Sunday, February 05, 2006
Ninety-five years ago, in the tiny village of Tampico, Illinois, Ronald Wilson Reagan was born.
President Reagan in his autobiography, An American Life, wrote:
I was born February 6, 1911, in a flat about the local bank in Tampico, Illinois. According to family legend, when my father ran up the stairs and looked at his newborn son, he quipped: "He looks like a fat little Dutchman. But who knows, he might grow up to be president one day.
And it happened.
At the time of Dutch Reagan's birth, Tampico reached its population peak of 820 people.
I visited Tampico last fall, its population is under 800 now. And it seems smaller than that. It was a humbling experience for this American to come to such a modest village, and knowing that decades earlier, a future leader of the Free World came into a village so modest, that few people in Illinois at the time--let alone in the United States--knew Tampico existed.
Reagan loved to call America as the "shining city upon a hill."
Tampico is not a city, and referring to is as a village seems to be a stretch. A slow driver can circle the town in five minutes.
Reagan grew up with the belief that any boy can grow up to become President. The first three years of his life were spent in Tampico; then the Reagans moved from town to town in northern Illinois, returning to Tampico for a year in 1919, before the family settled, finally, in nearby Dixon.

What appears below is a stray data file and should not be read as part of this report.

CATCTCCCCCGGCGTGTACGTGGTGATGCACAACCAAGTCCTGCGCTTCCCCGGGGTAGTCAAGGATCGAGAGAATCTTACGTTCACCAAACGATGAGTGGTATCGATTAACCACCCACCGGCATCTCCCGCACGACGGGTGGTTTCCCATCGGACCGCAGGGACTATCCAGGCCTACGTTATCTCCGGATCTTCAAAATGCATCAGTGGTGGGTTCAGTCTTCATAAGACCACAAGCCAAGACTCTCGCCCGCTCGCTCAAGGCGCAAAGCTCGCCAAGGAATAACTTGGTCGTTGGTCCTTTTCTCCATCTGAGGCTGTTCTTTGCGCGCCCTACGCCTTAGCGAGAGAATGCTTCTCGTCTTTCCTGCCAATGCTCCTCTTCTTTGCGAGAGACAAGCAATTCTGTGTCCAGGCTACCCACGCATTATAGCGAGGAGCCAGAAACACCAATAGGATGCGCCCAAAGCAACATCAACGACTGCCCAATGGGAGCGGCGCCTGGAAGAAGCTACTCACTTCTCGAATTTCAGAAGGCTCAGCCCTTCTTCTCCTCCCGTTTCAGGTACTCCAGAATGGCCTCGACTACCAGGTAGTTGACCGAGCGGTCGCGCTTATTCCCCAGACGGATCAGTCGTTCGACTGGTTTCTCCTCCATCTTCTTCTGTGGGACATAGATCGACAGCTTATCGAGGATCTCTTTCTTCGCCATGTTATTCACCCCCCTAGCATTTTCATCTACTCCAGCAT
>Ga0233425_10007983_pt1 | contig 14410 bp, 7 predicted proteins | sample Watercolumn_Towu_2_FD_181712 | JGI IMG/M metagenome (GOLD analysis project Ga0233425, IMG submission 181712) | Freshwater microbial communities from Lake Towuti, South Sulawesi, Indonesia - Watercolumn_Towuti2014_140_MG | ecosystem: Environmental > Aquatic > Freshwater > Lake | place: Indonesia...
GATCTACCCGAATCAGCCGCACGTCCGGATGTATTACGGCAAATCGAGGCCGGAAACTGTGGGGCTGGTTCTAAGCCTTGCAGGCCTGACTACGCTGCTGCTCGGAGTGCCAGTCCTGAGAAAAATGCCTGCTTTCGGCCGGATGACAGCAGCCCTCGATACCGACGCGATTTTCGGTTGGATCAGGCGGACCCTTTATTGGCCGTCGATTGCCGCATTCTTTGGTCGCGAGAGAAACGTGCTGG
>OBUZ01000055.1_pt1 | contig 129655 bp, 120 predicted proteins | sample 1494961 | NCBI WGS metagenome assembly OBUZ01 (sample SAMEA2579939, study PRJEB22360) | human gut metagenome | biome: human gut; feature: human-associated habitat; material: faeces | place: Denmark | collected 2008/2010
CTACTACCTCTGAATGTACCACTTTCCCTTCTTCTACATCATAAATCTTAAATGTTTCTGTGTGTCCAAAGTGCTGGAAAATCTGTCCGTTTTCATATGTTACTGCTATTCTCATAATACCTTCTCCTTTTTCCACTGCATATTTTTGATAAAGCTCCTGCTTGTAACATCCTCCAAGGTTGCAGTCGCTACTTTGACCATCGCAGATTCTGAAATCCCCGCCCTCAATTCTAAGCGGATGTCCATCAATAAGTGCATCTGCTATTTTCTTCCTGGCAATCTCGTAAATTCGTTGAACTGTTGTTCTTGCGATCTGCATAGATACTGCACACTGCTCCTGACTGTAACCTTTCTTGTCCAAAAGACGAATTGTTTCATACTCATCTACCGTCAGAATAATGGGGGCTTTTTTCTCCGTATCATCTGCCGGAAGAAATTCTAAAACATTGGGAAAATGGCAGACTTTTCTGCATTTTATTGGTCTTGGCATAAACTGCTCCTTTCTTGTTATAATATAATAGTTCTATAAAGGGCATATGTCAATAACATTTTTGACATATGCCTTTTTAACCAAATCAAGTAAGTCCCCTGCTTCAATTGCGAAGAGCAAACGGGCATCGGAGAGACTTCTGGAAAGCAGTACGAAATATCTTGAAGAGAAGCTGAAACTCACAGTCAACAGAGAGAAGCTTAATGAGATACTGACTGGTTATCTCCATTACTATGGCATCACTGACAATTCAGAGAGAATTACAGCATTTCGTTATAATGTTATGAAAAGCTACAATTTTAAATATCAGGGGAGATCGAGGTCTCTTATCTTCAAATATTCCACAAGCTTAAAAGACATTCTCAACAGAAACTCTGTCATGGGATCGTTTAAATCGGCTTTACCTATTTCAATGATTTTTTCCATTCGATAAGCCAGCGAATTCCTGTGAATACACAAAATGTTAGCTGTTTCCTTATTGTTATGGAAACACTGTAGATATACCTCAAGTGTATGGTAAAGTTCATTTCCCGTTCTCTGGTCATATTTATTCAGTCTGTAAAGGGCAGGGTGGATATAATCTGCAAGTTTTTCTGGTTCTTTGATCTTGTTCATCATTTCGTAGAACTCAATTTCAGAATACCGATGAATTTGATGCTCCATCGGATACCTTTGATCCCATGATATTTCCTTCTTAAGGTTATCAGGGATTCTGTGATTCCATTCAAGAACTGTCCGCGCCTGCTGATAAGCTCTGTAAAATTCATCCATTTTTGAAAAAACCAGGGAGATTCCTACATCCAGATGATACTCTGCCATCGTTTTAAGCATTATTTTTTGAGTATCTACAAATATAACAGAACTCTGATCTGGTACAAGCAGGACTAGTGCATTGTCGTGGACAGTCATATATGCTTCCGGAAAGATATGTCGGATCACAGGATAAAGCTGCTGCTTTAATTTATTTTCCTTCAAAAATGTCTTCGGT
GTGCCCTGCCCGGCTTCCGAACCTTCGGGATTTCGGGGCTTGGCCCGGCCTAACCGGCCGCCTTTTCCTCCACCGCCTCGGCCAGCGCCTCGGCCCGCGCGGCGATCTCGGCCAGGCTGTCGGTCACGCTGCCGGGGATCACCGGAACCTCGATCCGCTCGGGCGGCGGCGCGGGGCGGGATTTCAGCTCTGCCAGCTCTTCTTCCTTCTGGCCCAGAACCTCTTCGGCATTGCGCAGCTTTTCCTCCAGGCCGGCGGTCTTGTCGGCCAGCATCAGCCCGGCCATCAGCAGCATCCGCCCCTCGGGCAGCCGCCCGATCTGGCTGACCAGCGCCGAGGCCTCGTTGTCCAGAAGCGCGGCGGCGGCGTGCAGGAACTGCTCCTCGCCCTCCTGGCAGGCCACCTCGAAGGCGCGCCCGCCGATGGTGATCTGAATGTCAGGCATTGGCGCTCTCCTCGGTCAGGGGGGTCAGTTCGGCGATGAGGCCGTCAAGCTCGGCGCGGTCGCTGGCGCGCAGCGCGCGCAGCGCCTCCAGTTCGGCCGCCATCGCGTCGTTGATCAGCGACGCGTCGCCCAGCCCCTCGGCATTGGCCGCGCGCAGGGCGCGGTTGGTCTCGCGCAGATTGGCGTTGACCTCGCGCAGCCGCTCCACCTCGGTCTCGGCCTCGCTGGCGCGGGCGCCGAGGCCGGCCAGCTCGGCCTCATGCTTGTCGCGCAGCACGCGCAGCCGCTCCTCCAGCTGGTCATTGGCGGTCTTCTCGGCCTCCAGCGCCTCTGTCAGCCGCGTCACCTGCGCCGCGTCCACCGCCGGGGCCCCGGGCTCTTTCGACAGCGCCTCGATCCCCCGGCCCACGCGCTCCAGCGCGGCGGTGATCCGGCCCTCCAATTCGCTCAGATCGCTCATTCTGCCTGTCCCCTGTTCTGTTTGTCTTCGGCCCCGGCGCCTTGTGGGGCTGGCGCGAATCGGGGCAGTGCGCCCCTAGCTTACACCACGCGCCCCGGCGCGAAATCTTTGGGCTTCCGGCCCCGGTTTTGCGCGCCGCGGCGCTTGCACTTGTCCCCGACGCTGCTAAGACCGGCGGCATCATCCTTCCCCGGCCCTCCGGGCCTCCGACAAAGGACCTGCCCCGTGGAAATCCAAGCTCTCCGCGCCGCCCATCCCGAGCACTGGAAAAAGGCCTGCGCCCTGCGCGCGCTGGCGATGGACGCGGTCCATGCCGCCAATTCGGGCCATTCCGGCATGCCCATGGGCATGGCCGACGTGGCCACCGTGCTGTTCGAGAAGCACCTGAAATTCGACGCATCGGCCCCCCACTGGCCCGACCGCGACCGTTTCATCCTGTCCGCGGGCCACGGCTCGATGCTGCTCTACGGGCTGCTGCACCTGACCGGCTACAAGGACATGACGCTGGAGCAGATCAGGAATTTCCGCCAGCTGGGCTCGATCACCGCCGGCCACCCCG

To really capture the life that Dutch, and his brother Neil, nicknamed "Moon," a reader can explore this novel about idyllic early 20th century life--written from a boy's perspective--by another son of northern Illinois, Ray Bradbury, in Dandelion Wine.
Of course in An American Life, Reagan did a pretty good capturing the flavor of small town life in the second decade of the last century:
A pair of toddlers intent on plucking some refreshing shards of ice from the back of the wagon, we crawled over the tracks beneath a huge freight train that had just pulled in. We'd hardly made it when the train pulled out with a hissing burst of steam. Our mother, who had come out on the porch in time to see the escapade, met us in the middle of the park and inflicted the appropriate punishment.
From that town came the Great Communicator.
95 years later, other kids come to Tampico, in the back seat of their parents' car, or by school bus, to see where Reagan's storied life began: They see where Dutch came from, and ponder how Dutch first became a famous actor, a governor, then President of United States.
Since he came from Tampico, the tiniest of towns, then surely any boy--any girl--can grow up to become President.
That belief, that hope, is Dutch Reagan's last gift to America.